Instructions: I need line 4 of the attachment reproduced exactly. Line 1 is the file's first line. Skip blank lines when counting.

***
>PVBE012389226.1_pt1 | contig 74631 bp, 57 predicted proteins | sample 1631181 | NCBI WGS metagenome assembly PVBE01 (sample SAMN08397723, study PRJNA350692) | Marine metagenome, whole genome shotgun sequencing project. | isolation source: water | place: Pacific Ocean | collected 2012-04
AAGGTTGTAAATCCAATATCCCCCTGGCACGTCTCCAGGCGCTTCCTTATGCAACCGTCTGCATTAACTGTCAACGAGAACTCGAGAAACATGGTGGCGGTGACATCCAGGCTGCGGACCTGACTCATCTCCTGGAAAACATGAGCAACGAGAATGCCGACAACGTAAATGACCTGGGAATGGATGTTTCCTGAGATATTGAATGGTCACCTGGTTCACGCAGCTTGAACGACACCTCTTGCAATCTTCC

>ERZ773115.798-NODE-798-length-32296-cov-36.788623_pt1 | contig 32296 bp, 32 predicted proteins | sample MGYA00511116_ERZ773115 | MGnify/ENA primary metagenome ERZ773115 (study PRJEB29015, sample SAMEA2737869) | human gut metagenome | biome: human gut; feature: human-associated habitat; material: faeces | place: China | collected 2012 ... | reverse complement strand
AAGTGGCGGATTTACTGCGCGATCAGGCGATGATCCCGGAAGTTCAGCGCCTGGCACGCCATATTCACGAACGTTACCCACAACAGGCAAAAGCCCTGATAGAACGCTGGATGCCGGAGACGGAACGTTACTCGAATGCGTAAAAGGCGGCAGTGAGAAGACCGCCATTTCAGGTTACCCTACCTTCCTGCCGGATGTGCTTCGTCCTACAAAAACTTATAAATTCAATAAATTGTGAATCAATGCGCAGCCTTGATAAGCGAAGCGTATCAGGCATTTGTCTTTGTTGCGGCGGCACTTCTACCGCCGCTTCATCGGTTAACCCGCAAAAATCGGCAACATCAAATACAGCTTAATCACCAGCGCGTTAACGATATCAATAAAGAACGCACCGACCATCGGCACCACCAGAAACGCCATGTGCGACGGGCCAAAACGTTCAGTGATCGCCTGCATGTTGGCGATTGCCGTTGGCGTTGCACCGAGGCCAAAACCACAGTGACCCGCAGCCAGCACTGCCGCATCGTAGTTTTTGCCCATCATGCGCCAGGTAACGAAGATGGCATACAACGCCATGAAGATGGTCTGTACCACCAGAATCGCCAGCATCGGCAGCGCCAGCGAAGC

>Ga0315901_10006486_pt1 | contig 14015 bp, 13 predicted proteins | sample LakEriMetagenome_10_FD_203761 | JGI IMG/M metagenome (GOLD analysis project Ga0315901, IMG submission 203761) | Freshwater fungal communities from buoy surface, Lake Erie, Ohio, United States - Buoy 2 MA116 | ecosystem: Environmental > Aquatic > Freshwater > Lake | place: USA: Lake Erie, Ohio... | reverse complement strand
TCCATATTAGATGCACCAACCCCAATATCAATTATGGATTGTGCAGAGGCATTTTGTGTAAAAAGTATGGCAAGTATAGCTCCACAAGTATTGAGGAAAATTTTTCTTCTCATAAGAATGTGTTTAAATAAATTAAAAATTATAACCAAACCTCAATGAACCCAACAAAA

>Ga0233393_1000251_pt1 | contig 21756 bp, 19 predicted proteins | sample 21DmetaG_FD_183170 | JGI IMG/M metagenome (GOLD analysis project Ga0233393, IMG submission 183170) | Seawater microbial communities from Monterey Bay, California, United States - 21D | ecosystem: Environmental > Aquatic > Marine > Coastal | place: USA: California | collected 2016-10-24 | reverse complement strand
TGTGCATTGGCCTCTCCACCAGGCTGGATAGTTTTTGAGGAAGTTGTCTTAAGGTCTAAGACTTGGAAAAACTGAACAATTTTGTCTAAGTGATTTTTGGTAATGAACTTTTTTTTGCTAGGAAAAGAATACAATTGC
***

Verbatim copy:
AAGTGGCGGATTTACTGCGCGATCAGGCGATGATCCCGGAAGTTCAGCGCCTGGCACGCCATATTCACGAACGTTACCCACAACAGGCAAAAGCCCTGATAGAACGCTGGATGCCGGAGACGGAACGTTACTCGAATGCGTAAAAGGCGGCAGTGAGAAGACCGCCATTTCAGGTTACCCTACCTTCCTGCCGGATGTGCTTCGTCCTACAAAAACTTATAAATTCAATAAATTGTGAATCAATGCGCAGCCTTGATAAGCGAAGCGTATCAGGCATTTGTCTTTGTTGCGGCGGCACTTCTACCGCCGCTTCATCGGTTAACCCGCAAAAATCGGCAACATCAAATACAGCTTAATCACCAGCGCGTTAACGATATCAATAAAGAACGCACCGACCATCGGCACCACCAGAAACGCCATGTGCGACGGGCCAAAACGTTCAGTGATCGCCTGCATGTTGGCGATTGCCGTTGGCGTTGCACCGAGGCCAAAACCACAGTGACCCGCAGCCAGCACTGCCGCATCGTAGTTTTTGCCCATCATGCGCCAGGTAACGAAGATGGCATACAACGCCATGAAGATGGTCTGTACCACCAGAATCGCCAGCATCGGCAGCGCCAGCGAAGC